Addendum to Legislative Changes to Employment in Child Day Care Facilities (K-12)

Our office recently issued Legal Update no. 21-2016 regarding Senate Bill 792, which added Section 1596.7995 to the Health and Safety Code. That Update stated that the new statute applies to “all” child day care facilities that provide non-medical care and supervision of infant to school-age children in a group setting for less than 24 hours a day, such as: infant centers, preschools, extended day care facilities and school age child care centers.


July 19, 2016

To:  Superintendents, Member School Districts (K-12)

From: Frank Zotter, Jr., Senior Associate General Counsel

Subject:  Addendum to Legislative Changes to Employment in Child Day Care Facilities

ADDENDUM to Memo No. 21-2016

While the statute on its face appears to state that it applies to all child day care facilities, after receiving several inquiries about this statutory amendment from day care centers operated by K-12 districts, we took another look at the overall statutory scheme of which Section 1596.7995 is a part, namely the California Child Day Care Act (“Act”).  The Act provides licensing requirements for child care centers.  Many child care facilities that operate in tandem with K-12 schools are not required to be licensed under the Act, and therefore would likewise not be covered by the new requirements under Section 1596.7995, either.

Even for those providers that are licensed under the Act, there are a number of exemptions under another statute in the Act, Health and Safety Code § 1596.792.  These exemptions include:  any “public recreation program” which is operated by “the state, city, county, special district, school district, community college district, chartered city or county [emphasis added]” and that meets certain criteria.  That criteria includes: that the program is only operated outside the normal school hours (of the district in which the program is located) for grades K-12; or, that it is operated during a break when school is not normally in session (winter break, spring break, or summer vacation).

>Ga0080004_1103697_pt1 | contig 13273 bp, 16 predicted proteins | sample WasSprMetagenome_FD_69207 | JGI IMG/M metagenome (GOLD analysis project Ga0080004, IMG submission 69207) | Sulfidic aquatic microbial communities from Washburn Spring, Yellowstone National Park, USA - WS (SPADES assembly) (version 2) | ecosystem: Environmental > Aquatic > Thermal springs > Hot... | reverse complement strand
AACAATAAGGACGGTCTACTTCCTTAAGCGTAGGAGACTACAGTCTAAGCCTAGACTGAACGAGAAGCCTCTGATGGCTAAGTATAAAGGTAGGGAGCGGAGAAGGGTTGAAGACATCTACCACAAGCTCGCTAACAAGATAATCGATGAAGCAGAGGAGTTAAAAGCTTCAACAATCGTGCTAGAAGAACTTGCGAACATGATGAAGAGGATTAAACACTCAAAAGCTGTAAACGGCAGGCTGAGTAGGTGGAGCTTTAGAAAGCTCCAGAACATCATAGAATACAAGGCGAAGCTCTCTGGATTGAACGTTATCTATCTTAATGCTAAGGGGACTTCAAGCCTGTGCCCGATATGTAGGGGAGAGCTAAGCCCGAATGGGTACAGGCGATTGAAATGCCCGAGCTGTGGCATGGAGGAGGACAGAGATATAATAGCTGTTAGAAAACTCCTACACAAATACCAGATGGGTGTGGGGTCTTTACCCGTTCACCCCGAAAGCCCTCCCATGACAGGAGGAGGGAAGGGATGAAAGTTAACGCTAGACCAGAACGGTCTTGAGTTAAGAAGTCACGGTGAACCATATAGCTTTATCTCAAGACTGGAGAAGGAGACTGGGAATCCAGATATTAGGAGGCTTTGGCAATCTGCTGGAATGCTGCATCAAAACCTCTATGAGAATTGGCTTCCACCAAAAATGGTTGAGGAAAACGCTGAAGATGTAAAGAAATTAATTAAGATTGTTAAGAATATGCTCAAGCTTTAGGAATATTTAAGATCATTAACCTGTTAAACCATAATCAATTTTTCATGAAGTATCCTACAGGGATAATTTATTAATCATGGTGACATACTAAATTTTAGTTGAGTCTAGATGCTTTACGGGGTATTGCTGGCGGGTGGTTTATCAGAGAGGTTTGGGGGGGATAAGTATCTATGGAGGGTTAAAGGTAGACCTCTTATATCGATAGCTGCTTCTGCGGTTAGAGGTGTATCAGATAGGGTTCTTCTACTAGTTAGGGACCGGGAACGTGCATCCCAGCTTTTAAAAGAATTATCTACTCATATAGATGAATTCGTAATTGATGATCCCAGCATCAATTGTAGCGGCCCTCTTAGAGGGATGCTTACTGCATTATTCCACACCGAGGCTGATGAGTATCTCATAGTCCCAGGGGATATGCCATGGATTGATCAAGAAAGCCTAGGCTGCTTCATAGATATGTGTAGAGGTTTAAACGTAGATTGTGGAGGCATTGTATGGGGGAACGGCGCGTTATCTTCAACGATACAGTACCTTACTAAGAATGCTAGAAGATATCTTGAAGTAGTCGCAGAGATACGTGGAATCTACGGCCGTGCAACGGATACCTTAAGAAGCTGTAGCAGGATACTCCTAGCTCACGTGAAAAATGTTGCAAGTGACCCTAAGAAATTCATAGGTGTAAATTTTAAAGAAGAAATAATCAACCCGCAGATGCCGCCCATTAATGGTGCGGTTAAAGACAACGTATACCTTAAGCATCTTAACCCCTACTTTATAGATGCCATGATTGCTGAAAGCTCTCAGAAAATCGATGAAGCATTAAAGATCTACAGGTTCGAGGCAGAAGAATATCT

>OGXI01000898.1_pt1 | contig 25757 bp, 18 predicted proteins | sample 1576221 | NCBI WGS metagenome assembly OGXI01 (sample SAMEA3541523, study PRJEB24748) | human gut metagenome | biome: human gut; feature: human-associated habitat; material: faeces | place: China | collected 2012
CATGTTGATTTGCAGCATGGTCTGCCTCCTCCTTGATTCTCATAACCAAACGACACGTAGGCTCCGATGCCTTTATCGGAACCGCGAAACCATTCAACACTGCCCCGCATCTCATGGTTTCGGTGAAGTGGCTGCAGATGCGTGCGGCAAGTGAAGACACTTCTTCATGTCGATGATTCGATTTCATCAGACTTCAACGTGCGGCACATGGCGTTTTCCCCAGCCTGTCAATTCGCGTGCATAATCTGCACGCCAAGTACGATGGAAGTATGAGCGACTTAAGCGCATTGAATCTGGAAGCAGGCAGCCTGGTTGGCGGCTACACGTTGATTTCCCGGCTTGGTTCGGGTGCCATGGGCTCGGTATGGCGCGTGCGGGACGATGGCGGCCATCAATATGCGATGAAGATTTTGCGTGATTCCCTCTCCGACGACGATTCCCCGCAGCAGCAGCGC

For the exemption to apply, the program must also operate either for fewer than 20 hours per week or for less than a total of 14 weeks (consecutive or not) in a 12-month period.  Section 1596.7995 also exempts “extended day programs” which are defined as “any extended day care program operated by public or private schools,” and “short term care,” which is defined as “any child day care program that operates only one day a week for less than 4 hours that day.”

In sum, districts that operate day care programs that are not already licensed under the Act are not required to comply with the new immunization regime. Even those that are, however, should determine whether they meet one of the exemptions described above under Section 1596.792.  These exemptions would likely also exempt other before- and after-school programs that fall within the terms of the Section 1596.792 exemption.

Please contact our office with questions regarding the original Legal Update, this Addendum, or any other legal matter.

The information in this Legal Update is provided as a summary of law and is not intended as legal advice.  Application of the law may vary depending on the particular facts and circumstances at issue.  We, therefore, recommend that you consult legal counsel to advise you on how the law applies to your specific situation.

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